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Credit: JagJaguwar

Angel Olsen’s ‘All Mirrors’ is a sumptuously morphing self-reflection

'All Mirrors' - Angel Olsen

It’s fair to say that Angel Olsen has been on a musical journey throughout her career. She’s traversed the dangerous peaks of synth-pop, meandered through the possible pain of rock n roll riots, and all from her warm folk basecamp. But now, with her new album All Mirrors she may well have just reached the summit.  

The record, an 11-track, 48 minute-long deeply threaded and heavily textured LP is a bold and deliberate self-reflection. A reflection naturally noted in the title but more aggressively approached in the accompanying press release. In truth, we could post that here alongside the albums multi-faceted songs and let that be that. “For me personally and objectively, this is a record about facing yourself and learning to forgive what you see.”  

It’s an accurate depiction of the album. Olsen opens up on this album like no other. That vulnerability though is not just present in the lyrical content, which has always been a perfectly tended crucible of po-mo sardonicism and deep-set intellect, but in the musical growth too.  

All Mirrors is a departure from Olsen’s previous work as synth-pop rocker. From the first notes of the opening track, ‘Lark’ grows a gorgeous, full, and rich sunrise of sound. Peeling away the dew of the night to reveal a crystalline vocal backed by a luscious arrangement of keys and strings, all underpinned by the aforementioned depth of language. It’s a jump into the relative unknown which has supremely benefitted Olsen’s songwriting. The help of John Congleton, Ben Babbit, and Jherek Bischoff all adding to her vision.  

Olsen mused on that additional help and the benefits of her apparent loss of complete control: “I like to feel control when it comes to writing. I like to have a plan. I’m not against spontaneity — there’s plenty of spontaneity on tour, but I am not very used to completely free-flowing a record.”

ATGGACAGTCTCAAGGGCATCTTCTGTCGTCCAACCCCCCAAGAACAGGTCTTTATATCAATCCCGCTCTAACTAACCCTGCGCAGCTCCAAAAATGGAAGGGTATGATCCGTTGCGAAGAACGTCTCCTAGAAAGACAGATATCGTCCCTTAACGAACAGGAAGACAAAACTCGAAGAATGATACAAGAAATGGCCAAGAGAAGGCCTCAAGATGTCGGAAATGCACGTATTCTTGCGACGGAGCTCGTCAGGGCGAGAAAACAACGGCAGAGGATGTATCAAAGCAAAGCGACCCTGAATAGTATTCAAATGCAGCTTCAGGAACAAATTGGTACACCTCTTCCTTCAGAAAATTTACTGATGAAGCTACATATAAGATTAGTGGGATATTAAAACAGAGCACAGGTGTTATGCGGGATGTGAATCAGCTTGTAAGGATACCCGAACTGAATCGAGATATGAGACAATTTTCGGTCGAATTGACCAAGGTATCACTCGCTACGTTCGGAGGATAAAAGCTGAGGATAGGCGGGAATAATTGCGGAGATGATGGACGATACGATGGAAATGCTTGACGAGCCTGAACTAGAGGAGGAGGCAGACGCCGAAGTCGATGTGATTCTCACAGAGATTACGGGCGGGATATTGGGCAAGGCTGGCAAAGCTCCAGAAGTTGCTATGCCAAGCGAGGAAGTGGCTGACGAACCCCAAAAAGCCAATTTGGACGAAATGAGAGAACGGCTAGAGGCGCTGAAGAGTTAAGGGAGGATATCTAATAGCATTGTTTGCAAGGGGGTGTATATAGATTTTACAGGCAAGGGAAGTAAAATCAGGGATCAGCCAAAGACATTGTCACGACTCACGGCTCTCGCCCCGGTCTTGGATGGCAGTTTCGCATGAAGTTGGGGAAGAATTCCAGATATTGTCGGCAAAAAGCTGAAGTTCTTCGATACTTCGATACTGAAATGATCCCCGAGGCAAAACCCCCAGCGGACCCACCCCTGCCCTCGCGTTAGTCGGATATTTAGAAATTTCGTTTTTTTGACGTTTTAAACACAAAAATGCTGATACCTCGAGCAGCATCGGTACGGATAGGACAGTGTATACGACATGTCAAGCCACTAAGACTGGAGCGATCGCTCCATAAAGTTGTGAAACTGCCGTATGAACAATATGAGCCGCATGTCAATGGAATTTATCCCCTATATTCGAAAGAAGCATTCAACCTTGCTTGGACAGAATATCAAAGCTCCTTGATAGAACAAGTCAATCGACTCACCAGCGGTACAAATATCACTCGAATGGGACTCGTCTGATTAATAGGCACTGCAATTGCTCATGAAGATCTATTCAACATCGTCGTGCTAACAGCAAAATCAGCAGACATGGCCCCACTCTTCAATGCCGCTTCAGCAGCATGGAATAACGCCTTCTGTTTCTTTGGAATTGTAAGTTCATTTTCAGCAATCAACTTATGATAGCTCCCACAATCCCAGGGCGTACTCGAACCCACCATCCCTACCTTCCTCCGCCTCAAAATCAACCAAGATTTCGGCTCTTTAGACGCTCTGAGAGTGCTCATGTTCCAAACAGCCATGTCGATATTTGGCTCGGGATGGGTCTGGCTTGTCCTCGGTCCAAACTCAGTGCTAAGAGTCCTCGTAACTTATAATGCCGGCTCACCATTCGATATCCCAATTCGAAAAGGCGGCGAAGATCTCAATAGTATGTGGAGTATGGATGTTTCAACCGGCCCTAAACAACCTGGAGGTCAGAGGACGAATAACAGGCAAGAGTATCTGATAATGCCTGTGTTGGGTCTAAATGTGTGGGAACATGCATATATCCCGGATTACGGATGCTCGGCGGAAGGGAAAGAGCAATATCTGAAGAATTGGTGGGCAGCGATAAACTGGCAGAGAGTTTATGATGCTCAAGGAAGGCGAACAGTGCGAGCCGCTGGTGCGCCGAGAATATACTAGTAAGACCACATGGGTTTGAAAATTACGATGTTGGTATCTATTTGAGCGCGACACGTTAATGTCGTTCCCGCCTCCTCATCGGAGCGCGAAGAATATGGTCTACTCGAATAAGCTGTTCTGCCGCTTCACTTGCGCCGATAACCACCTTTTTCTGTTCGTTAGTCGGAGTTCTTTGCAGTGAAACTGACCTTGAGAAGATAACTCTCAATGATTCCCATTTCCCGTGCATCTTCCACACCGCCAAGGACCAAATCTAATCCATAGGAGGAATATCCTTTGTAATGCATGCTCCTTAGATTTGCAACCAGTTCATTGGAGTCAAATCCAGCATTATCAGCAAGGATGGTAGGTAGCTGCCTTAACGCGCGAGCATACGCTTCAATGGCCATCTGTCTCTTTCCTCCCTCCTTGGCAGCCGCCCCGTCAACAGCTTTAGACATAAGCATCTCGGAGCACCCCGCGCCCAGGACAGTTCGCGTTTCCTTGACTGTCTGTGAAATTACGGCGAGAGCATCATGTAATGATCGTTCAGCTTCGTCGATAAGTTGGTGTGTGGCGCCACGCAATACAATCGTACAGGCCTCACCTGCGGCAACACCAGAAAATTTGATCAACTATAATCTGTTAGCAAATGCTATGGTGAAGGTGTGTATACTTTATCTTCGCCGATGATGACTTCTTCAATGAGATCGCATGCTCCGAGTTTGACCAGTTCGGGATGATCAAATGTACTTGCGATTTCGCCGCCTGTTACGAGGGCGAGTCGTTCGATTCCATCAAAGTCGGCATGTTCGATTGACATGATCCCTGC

“This was the first time I’ve made a record where all the pieces came in slowly, one at a time.” The album feels all the better for it. Whereas previous efforts from Olsen have felt clean and crisp – slick, this is an organic product which has been matured and honed to perfection. Blending her pop sensibilities with the beauty a full arrangement can offer is wonderfully blended on ‘Impasse’ and ‘New Love Cassette’. 

It’s a rendering and smudging of lines which almost never came to fruition. Olsen had previously set out All Mirrors to be a double release, using her original demos as one album and allow the aforementioned contributors to work on the second album and deliver something more luscious.  

Olsen reflects on that decision: “As I began to go further into the process with everyone I realized that I needed to separate these two records. I needed to release *All Mirrors* in its heaviest form.” 

“Though I personally love how weird an idea it is to release a record of solo material at this point in my career, while working on *All Mirrors* and hearing some of the arrangements played back, it was impossible for me to deny how powerful and surprising the songs had become. The truth is that I may have never allowed this much sonic change in the first place had I not already made an account of the same songs in their purest form.” 

“Making a piece of music this way has been an exercise in letting go and feeling more open with those I work with. It’s terrifying to relinquish control as an artist and a human, but it allowed me to see and believe in what collaboration can yield.”

It’s hard to disagree. While much of Olsen’s fandom was likely scooped up during her singer/songwriter, power-pop sashaying on MY WOMAN this album reflects her growth as an artist, and human, so much more clearly. This is Angel Olsen’s move from interesting act to an undeniably talented artist. The textured and touched sonics work so beautifully with her lyrical content that it would feel a shame to remove the orchestral arrangements which provide so much buoyancy. 

With that said, this album actually would allow Olsen to return to a more stripped-back version of the record should she so choose. That is because, without a doubt, this album has shown Olsen as a changing, moving, challenging and entirely engaging artist.